By Michael Roknick
Herald Business Editor
MERCER COUNTY —
PennDOT reported Monday 1,310 people died in crashes on Pennsylvania roads last year, a rise of 24 from 2011.
Despite the increase, the number is still the third-lowest on record with the lowest occurring in 2009 with 1,256 fatalities.
Data from police reports also show 124,062 crashes on Pennsylvania roadways in 2012, a decrease from 125,322 in 2011 and 20,000 fewer than the 144,542 crashes 15 years ago.
Locally, Mercer County saw 17 fatalities in the 1,282 crashes reported in 2012, down from 21 fatalities and 1,358 crashes in 2011. Lawrence County saw 11 vehicle fatalities ins 740 crashes last year, compared to 13 fatalities and 783 crashes in 2011.
“While highway fatalities increased last year, we’re encouraged that historically, deaths on our roadways are trending downward. However, our highway safety mission will continue,” PennDOT Secretary Barry J. Schoch said in a news release. “Each life lost on our highways is someone’s relative or loved one, and we keep that in the forefront of our minds when we pursue engineering, education and enforcement tactics aimed at keeping our roads safe.”
The agency credits the downward trend in fatalities to new safety laws for younger drivers.
In 2012 increased driving safety requirements for young drivers took effect. Fatalities in crashes involving a 16- or 17-year-old driver decreased to 44, 22 fewer than in 2011 and significantly fewer than the 133 such fatalities 15 years ago, PennDOT said.
The law increased behind-the-wheel training requirements, placed a limit on the number of passengers a young driver can transport and made not wearing a seat belt a primary offense for young drivers. Also, a texting while driving ban took effect in March 2012.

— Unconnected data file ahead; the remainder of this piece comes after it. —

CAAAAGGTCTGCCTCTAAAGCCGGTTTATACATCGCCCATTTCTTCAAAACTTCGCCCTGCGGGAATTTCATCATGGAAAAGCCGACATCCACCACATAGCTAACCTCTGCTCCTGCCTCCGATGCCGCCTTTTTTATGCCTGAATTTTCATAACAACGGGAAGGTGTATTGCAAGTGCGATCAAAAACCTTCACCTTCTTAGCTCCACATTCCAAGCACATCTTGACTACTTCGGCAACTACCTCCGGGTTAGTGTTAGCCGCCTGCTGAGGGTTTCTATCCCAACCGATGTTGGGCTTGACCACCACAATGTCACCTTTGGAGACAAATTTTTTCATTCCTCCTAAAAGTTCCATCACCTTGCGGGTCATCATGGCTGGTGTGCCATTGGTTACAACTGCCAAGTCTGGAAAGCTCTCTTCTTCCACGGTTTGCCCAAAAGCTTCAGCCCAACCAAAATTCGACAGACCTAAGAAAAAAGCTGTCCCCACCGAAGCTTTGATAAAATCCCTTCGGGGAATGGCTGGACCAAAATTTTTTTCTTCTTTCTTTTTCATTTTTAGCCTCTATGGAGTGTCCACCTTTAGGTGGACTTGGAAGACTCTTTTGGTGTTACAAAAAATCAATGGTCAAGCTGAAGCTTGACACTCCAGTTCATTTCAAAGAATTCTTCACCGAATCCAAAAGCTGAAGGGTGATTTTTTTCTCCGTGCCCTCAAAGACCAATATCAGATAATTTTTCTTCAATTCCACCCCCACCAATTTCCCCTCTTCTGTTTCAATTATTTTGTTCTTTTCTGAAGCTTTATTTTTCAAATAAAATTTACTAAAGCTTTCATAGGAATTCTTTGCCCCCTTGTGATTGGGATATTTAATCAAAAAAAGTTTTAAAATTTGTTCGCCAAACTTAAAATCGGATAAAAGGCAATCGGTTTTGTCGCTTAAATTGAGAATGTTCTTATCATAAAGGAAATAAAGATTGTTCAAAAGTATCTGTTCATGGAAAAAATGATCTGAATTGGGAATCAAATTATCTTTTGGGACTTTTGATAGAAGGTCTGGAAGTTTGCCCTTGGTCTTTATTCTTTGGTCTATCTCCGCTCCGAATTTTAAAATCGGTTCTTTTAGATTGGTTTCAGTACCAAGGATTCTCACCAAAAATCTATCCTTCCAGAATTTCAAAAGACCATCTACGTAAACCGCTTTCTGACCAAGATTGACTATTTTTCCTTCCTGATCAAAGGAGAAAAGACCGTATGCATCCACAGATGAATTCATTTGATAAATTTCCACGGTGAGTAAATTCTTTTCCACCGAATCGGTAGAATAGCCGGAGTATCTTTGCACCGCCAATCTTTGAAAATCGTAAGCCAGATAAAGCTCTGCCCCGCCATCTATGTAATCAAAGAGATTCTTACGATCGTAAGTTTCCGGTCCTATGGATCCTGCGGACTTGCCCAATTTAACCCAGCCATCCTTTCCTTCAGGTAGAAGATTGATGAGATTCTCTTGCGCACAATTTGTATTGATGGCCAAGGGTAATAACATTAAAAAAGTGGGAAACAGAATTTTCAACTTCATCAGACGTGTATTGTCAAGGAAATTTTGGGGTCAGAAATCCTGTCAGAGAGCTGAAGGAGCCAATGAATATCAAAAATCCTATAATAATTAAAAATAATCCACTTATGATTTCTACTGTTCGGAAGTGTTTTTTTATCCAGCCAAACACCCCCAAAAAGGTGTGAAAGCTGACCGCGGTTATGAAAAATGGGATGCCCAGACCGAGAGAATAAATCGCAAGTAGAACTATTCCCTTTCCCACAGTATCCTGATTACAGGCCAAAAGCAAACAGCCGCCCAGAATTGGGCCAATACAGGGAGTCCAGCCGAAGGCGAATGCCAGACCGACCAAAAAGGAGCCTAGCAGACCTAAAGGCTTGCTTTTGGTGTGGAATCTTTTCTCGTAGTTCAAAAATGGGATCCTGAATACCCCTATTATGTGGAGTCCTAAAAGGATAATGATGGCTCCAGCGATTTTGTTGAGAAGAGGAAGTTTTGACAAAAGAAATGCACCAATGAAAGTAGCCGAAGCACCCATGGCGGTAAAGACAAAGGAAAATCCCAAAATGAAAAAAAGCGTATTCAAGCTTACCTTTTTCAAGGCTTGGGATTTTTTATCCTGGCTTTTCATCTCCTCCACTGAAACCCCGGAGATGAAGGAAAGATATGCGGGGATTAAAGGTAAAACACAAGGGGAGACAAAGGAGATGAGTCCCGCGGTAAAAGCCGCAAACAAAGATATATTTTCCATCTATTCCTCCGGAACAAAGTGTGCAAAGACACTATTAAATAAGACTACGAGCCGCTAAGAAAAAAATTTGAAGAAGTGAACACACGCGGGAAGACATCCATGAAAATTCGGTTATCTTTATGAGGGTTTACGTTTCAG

PennDOT data show that crashes involving drivers using phones decreased from 1,152 in 2011 to 1,096 in 2012. There were eight fatalities in those crashes.
The agency said it has invested $50 million over the last five years for safety improvements at about 4,000 locations. Those included low-cost safety measures such as center-line and edge-line rumble strips; curve-related treatments; sight-distance and intersection improvements; and removing frequently hit trees and other fixed objects. PennDOT also invests about $20 million annually in state and federal funds for safety education and enforcement efforts statewide.
Fatalities in crashes involving a drinking driver droppedd from 391 in 2011 to 377 in 2012, the lowest number in more than 10 years. There were 57 fatalities in crashes involving distracted drivers, two fewer than in 2011.
Twenty-five fewer people died in hit-guiderail crashes last year, with 137 such fatalities in 2012 and 162 in 2011. Fatalities in running-red-light crashes declined from 33 in 2011 to 21 in 2012.
Though many fatal crash categories saw fewer fatalities in 2012, there were increases in some areas. Fatalities in crashes involving drivers age 65 or older rose from 244 in 2011 to 276 in 2012. Pedestrian fatalities rose to 168 in 2012 from 149 in 2011, and motorcyclist fatalities increased to 210 from 199 the previous year.